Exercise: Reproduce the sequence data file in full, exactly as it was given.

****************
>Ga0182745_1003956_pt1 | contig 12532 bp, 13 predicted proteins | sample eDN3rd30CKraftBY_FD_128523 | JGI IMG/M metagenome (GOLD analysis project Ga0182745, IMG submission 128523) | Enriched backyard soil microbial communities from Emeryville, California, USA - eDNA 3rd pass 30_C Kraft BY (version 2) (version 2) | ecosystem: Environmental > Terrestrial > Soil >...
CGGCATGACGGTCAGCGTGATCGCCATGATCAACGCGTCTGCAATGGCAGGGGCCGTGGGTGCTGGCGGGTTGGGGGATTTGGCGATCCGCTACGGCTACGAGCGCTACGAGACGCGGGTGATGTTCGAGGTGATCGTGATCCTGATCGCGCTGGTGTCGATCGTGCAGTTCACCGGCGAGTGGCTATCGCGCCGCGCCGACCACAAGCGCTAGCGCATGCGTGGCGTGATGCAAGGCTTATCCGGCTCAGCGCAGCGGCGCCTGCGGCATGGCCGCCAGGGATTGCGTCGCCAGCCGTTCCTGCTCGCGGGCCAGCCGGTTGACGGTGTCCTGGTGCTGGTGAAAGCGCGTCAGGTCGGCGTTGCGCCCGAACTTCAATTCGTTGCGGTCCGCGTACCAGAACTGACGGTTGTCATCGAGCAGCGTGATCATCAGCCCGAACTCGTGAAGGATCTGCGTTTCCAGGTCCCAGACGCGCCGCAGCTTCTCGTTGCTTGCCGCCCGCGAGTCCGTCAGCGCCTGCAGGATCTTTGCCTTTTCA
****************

>Ga0182745_1003956_pt1 | contig 12532 bp, 13 predicted proteins | sample eDN3rd30CKraftBY_FD_128523 | JGI IMG/M metagenome (GOLD analysis project Ga0182745, IMG submission 128523) | Enriched backyard soil microbial communities from Emeryville, California, USA - eDNA 3rd pass 30_C Kraft BY (version 2) (version 2) | ecosystem: Environmental > Terrestrial > Soil >...
CGGCATGACGGTCAGCGTGATCGCCATGATCAACGCGTCTGCAATGGCAGGGGCCGTGGGTGCTGGCGGGTTGGGGGATTTGGCGATCCGCTACGGCTACGAGCGCTACGAGACGCGGGTGATGTTCGAGGTGATCGTGATCCTGATCGCGCTGGTGTCGATCGTGCAGTTCACCGGCGAGTGGCTATCGCGCCGCGCCGACCACAAGCGCTAGCGCATGCGTGGCGTGATGCAAGGCTTATCCGGCTCAGCGCAGCGGCGCCTGCGGCATGGCCGCCAGGGATTGCGTCGCCAGCCGTTCCTGCTCGCGGGCCAGCCGGTTGACGGTGTCCTGGTGCTGGTGAAAGCGCGTCAGGTCGGCGTTGCGCCCGAACTTCAATTCGTTGCGGTCCGCGTACCAGAACTGACGGTTGTCATCGAGCAGCGTGATCATCAGCCCGAACTCGTGAAGGATCTGCGTTTCCAGGTCCCAGACGCGCCGCAGCTTCTCGTTGCTTGCCGCCCGCGAGTCCGTCAGCGCCTGCAGGATCTTTGCCTTTTCA